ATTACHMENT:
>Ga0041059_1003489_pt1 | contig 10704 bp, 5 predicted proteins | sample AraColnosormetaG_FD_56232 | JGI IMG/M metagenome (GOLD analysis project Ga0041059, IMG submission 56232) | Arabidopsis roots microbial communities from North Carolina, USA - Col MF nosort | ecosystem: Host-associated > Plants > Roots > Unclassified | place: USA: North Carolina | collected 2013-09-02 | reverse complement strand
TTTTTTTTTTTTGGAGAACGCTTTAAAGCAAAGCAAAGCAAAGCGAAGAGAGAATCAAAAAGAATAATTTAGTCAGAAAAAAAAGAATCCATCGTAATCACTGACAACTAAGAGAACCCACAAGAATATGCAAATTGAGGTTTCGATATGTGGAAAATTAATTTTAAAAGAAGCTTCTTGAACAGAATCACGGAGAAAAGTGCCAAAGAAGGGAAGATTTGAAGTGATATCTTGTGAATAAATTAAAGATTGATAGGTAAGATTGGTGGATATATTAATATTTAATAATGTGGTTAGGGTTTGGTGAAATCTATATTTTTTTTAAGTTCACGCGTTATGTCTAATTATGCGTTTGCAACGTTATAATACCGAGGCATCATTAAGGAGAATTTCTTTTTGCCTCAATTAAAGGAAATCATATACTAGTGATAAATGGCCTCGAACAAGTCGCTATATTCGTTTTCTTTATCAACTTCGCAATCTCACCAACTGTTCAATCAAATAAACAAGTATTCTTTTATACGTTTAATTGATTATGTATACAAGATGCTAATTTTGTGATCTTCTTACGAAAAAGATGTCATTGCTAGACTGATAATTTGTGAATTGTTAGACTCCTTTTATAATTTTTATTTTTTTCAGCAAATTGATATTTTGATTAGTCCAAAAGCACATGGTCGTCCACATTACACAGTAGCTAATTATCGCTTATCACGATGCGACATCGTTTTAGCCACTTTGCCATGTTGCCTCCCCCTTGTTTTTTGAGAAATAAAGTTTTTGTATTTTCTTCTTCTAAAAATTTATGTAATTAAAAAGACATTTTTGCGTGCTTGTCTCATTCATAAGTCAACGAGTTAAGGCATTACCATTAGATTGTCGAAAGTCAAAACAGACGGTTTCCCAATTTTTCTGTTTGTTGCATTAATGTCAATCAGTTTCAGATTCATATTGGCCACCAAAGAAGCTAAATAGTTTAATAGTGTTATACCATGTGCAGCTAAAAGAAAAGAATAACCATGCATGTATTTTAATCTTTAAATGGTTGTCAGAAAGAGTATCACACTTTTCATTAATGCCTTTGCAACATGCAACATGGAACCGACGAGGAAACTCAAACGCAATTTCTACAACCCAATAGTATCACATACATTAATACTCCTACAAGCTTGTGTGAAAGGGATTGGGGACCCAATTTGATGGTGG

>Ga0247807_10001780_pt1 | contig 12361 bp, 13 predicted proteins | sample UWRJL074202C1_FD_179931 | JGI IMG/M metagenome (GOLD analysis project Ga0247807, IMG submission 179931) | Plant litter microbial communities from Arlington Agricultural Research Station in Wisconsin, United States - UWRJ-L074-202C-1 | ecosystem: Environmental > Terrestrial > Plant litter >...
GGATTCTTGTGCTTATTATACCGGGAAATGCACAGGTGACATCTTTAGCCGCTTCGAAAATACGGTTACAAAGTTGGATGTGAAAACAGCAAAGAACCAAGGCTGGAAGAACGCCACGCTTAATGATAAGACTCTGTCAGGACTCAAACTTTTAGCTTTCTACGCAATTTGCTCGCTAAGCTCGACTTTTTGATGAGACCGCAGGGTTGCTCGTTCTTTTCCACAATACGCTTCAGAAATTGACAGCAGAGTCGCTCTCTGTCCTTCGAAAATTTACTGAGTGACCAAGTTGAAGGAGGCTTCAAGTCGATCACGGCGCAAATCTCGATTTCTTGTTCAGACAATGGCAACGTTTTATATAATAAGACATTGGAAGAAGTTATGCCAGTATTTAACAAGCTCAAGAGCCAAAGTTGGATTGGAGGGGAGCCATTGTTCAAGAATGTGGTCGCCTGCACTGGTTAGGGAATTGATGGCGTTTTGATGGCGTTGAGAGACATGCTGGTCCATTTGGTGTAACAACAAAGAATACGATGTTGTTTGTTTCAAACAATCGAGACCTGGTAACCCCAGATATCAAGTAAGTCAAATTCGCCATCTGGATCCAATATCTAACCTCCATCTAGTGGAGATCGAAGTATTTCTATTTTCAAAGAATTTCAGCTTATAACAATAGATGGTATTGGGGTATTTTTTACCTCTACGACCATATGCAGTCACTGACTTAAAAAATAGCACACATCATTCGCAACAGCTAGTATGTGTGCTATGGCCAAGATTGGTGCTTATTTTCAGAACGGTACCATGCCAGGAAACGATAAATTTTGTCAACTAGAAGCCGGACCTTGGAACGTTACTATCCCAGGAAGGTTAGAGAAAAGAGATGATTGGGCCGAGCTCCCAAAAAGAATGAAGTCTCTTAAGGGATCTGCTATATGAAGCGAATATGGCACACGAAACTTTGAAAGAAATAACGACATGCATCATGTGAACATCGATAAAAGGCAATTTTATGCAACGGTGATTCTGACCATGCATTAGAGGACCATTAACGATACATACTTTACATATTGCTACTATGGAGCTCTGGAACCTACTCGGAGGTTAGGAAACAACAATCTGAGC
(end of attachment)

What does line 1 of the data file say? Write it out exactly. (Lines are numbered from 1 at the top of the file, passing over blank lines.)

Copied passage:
>Ga0041059_1003489_pt1 | contig 10704 bp, 5 predicted proteins | sample AraColnosormetaG_FD_56232 | JGI IMG/M metagenome (GOLD analysis project Ga0041059, IMG submission 56232) | Arabidopsis roots microbial communities from North Carolina, USA - Col MF nosort | ecosystem: Host-associated > Plants > Roots > Unclassified | place: USA: North Carolina | collected 2013-09-02 | reverse complement strand